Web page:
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Revista Española de Enfermedades Digestivas

versión impresa ISSN 1130-0108

Rev. esp. enferm. dig. vol.98 no.9 Madrid sep. 2006




Sedation/analgesia guidelines for endoscopy

Directrices "guidelines" de sedación/analgesia en endoscopia



L. López Rosés and Subcomité de Protocolos of the Spanish Society of Gastrointestinal Endoscopy (SEED)*

Hospital Xeral de Lugo. Lugo, Spain

*Subcomité de Protocolos de la SEED is made up of members in Comité de Docencia e Información de la SEED: J. Boix Valverde, J.R. Armengol-Miró, J. M. Pou Fernández, J. Jiménez Pérez, J. Pérez Piqueras, T. Sala Felis, D. Delgado Bellido, V. Tejedo Grafia, M. Muñoz Navas, E. castillo Bejines, J. Dot Bach






Endoscopic examinations are invasive procedures that turn out uncomfortable and unpleasant to a lesser or greater extent, and whose tolerability by patients is variable. Because of this, and consistent with well-being society trends, patients increasingly request sedation/analgesia to better tolerate these procedures, as recommended by a number of studies (1). In medicine simpler procedures are safer, and any additional medical action will build up risk. Therefore patients should be aware that sedation increases the potential for adverse effects. The role of endoscopy units will be to optimize facilities, staff training, and monitoring means so that such complications are kept to a minimum, or adequately managed should they arise.



The objective of these Guidelines is to define: how, to whom, where, and by whom should sedation/analgesia be administered regarding patients undergoing gastrointestinal endoscopy.

The standard procedure for upper or lower diagnostic endoscopy usually consists of minimal sedation or anxiolysis, which may be complemented with analgesis when needed (the addition of drug effects leads to adverse effect enhancement, and not always is necesssary). When a prolonged, complex, or particularly troublesome or painful examination is foreseen, deeper patient sedation may be required.

Potential subjects for sedation include all patients undergoing endoscopy, provided they have a favorable risk: benefit ratio. Endoscopy type, characteristics, and duration, as well as the patient's history of good or poor tolerability should all be assessed. Information briefing and an informed consent are also essential (2). Regarding some patient characteristics (severe cardio-respiratory disease, unstable concurrent conditions, anatomic abnormalities or variations entailing potential intubation difficulties, etc.) a pre-sedation assessment is advisable, and information provided by complementary tests (ECG, laboratory tests, chest x-rays, etc.) may be necessary. Patients should be accompanied by a family member or friend, and cannot drive for at least 6 hours after endoscopy (this time may be longer depending upon the drug used).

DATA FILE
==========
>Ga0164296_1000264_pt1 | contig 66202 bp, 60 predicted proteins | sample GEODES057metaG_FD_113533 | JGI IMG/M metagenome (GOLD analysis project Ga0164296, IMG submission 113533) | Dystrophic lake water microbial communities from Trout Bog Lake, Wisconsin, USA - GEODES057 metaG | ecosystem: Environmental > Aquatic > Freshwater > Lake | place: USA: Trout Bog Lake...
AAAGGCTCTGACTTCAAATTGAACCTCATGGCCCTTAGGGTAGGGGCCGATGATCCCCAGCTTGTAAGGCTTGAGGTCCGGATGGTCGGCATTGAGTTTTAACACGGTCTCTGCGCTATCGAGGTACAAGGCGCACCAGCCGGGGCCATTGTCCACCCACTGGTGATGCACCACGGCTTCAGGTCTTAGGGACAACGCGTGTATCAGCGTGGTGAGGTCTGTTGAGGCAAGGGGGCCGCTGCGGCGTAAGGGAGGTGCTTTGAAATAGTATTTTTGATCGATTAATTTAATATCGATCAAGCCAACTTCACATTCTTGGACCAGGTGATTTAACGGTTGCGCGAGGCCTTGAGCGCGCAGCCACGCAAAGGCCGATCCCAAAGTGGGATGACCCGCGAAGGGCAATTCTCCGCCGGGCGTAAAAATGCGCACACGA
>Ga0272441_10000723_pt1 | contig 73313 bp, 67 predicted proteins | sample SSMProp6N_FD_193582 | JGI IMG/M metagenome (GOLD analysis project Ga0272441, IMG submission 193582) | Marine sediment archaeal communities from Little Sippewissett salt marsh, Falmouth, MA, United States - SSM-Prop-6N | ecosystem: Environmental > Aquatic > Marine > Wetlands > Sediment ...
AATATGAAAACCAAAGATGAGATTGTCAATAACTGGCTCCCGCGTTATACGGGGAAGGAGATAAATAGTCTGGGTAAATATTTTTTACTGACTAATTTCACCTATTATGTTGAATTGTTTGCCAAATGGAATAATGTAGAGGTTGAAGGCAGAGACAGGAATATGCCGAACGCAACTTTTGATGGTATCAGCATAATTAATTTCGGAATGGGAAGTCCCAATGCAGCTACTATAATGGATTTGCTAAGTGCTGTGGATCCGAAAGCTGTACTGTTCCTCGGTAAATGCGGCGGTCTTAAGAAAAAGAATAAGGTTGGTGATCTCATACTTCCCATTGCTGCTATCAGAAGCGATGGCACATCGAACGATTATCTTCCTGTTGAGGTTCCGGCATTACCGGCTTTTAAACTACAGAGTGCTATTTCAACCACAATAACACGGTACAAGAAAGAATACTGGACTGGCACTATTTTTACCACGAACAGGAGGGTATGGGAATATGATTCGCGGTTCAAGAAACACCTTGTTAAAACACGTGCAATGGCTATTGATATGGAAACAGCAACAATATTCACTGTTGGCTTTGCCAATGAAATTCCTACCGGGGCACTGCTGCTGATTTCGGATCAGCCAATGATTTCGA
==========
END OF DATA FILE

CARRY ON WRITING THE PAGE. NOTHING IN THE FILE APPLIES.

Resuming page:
The place where endoscopy is performed must be properly equipped for sedation. Oxygen, an aspiration system, a pulse oximeter, and resuscitation equipment should all be available.

By whom? By someone qualified to do it. Guidelines from other societies (ASA) include rules that establish requirements to be met by physicians other than anesthesiologists in order to perform sedation. All gastroenterology residents learn and apply cardiopulmonary resuscitation maneuvers during their stays at emergency rooms, and also receive training on sedation and monitorization during their periods in endoscopy units. One should be knowledgable and familiar with methods for airway patency maintenance, as well as with tracheal intubation if needed. In endoscopy units at some hospitals sedation is performed by anesthesiologists, but not for all patients; anesthesiologists should therefore cooperate with endoscopists to provide accurate guidance on how should sedation be administered in endoscopy units, using what monitoring means, etc. Nursing staff training in pre-sedation protocols, care and monitoring during sedation, and post-sedation follow-up under direct control by endoscopists and/or anesthesiologists is a useful and much needed measure.


Sedation levels

Sedation has no fixed, pre-established levels (a given dose not always corresponds to a given sedation level) but represents a continuum -it is initiated at a minimal dose to which each patient responds in a variable, individual way; dose increases or booster doses may keep this level of sedation or progress to another level until deep sedation or even anesthesia is reached.

Four sedation levels -from lesser to greater depth- are considered (3-5):

-Minimal sedation or anxiolysis.

-Moderate sedation and analgesia, or conscious sedation (the patient responds to verbal or tactile stimuli).

-Deep sedation and analgesia (the patient responds to painful stimuli).

-Anesthesia (the patient does not respond to painful stimuli). Ventilation support may be required.

The level that is usually required for conventional endoscopy is that of minimal sedation and conscious sedation. Deep sedation may be required for some complex therapeutic procedures.

In general, anesthesiology and digestive endoscopy scientific societies have established protocols to guide sedation by physicians other than anesthesiologists, and restrict such sedation to patients with a low anesthetic risk, and to those with a high anesthetic risk (ASA 3 or higher) not requiring deep sedation; the presence of an anesthesiologist is to be preferred in the remaining cases (6).


Drugs used

A number of available drugs are useful for sedation/analgesia (benzodiazepines, fentanyl, propofol, meperidine), and for some of these there are also antagonists (flumazenil, naloxone) to neutralize ovsersedation effects. An ideal drug would have a rapid onset of effect, and would also result in a predictable sedation level (7).

The following table summarizes the major characteristics of these drugs (8) (Table I).